Best bars: Barcelona’s avant-garde cocktail bars

A The Barcelona pub crawl with Moe Aljaff is not for the faint hearted.

The Spanish are said to have more drinking places per capita than any other nation. On a still hot October night, I felt like I was taken to most of them. Moe invited me to his corner to see how Barcelona drink these days.

We start with its own flagship joint, Two Schmucks, in the El Raval neighborhood. The bar was ranked 26th best bar in the world, and it is expected to improve its position in the next ranking, announced next week. Aljaff recently handed over the day-to-day operations to Juliette Larrouy and Pom Modeste, two charismatic French women who inherited the “schmucks” coat and revamped the menu to create something fresh.

“Comedian George Carlin made it a rule that at the end of each year, he throw out all his old stuff,” Moe says. “That’s what I told Pom and Juliet. You have to do it your way.

There’s a mango sticky rice tribute cocktail and a boeuf bourguignon-inspired drink, which sounds disgusting but somehow works.

We are working on the new drink menu, which is inspired as much by food as it does cocktails. There is Juliette’s favorite, a mixture of melon, gin, vermouth and burrata; a tribute to sticky rice with mango; even a boeuf bourguignon-inspired drink, which sounds revolting but works somehow, although I wouldn’t recommend trying to recreate it at home.

The balance and elegance of the drinks oppose the slightly offbeat aesthetic of the bar, whose walls are adorned with pop-culture references and where the shoes of old bartenders hang from their laces above a beam. high, like bats. You can see why the Two Schmucks describe their philosophy as “Five Star Dive Bar”.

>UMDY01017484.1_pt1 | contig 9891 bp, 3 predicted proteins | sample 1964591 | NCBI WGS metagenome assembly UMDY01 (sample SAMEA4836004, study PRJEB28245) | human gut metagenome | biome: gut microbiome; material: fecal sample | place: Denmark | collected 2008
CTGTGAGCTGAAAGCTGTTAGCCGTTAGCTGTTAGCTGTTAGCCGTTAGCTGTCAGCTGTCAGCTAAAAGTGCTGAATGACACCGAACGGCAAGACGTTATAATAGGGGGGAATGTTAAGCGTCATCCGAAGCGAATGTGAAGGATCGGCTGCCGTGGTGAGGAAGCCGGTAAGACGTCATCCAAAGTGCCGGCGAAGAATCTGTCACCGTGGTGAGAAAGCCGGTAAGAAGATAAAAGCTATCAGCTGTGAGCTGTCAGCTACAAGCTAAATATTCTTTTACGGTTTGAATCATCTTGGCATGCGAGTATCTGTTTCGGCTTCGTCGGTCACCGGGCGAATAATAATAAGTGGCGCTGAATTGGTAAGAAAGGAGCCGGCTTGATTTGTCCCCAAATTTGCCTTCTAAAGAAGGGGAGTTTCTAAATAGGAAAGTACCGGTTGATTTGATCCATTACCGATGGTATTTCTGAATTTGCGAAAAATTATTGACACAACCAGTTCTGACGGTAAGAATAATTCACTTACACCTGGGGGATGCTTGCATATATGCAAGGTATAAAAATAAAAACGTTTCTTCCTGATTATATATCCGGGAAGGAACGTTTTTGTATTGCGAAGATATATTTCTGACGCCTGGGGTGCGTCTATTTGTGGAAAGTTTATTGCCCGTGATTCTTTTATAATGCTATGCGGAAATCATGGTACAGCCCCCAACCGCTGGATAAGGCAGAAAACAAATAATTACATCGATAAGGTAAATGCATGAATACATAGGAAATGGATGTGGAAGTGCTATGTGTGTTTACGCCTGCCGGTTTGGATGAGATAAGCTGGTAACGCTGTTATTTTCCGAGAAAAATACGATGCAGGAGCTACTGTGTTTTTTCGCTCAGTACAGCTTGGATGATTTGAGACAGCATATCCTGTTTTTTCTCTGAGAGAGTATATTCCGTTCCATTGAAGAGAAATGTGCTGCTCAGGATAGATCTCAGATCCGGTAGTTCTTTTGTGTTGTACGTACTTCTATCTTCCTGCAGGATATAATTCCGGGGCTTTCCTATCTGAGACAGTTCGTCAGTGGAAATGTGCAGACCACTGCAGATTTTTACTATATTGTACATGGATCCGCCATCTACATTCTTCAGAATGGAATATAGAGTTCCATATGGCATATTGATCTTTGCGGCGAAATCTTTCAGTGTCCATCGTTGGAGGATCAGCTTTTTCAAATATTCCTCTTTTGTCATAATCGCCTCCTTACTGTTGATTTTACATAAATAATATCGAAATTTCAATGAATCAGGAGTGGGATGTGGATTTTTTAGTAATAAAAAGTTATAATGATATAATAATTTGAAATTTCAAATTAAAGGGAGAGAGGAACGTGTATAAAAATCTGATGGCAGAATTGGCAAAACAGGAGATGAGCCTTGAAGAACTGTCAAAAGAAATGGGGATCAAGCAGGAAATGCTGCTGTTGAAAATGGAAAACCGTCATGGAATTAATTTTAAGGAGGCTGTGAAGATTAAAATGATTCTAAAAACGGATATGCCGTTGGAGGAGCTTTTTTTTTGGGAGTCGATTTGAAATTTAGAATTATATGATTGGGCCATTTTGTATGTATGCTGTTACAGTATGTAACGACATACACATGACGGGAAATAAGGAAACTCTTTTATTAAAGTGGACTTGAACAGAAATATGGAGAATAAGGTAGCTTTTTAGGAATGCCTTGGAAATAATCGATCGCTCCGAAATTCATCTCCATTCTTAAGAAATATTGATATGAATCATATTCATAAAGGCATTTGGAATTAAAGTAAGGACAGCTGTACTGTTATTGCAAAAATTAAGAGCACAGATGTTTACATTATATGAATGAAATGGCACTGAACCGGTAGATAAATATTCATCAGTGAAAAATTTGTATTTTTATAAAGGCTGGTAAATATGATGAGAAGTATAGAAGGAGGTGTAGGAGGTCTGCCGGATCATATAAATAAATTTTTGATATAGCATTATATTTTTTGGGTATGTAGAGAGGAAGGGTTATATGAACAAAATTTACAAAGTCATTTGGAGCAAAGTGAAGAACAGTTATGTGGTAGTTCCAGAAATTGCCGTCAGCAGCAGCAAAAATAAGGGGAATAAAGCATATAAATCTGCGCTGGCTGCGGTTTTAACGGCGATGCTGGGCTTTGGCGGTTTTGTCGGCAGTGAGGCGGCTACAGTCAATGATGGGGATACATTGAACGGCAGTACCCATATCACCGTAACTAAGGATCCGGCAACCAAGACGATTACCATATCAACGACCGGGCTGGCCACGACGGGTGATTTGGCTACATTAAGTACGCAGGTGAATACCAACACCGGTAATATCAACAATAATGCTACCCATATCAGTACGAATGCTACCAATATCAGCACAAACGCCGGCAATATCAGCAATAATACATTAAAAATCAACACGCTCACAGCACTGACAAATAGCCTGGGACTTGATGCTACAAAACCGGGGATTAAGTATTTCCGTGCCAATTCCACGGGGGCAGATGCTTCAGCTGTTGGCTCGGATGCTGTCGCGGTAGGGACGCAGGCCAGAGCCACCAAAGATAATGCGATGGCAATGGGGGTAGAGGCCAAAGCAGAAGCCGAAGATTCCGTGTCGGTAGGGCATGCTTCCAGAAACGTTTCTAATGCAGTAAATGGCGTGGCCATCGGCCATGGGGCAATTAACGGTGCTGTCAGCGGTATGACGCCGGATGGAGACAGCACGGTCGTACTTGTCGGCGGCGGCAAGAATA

Bar Creps al Born, Barcelona

(Bar Creps al Born, Barcelona)

A tattooed man – aren’t they all bartenders? – and a 31 year old boy, Aljaff has a riot in his blood, to go with all the alcohol. His parents are Kurdish Jews who fled Iraq after the First Gulf War when Moe was a baby. After traveling through Europe, the family eventually found refuge in Sweden, where Moe grew up. At 18, Moe left Sweden to learn the bartending trade. In Oslo, he met AJ White, who would become his business partner – the couple moved to Barcelona and became Two Schmucks, starting as a pop-up before opening a permanent site in 2017.

The irreverence of the name belies a serious dedication to cocktails. Two Schmucks has been so successful that it has spawned two more bars: Fat Schmuck, which is slightly more focused on food, and a brand new hangout, Lucky Schmuck, which has a full range of beers to complement the spirits. . All three are located on a single narrow stretch in the El Raval neighborhood, a road that Moe affectionately calls “Schmuck Street”.

It’s a strange time for hospitality in Barcelona. The city’s left-wing mayor, Ada Colau, has been hostile to luxury tourism. With the prospect of Catalonia’s independence looming, international brands are heading to Madrid instead. But the situation created conditions conducive to improvisation and innovation.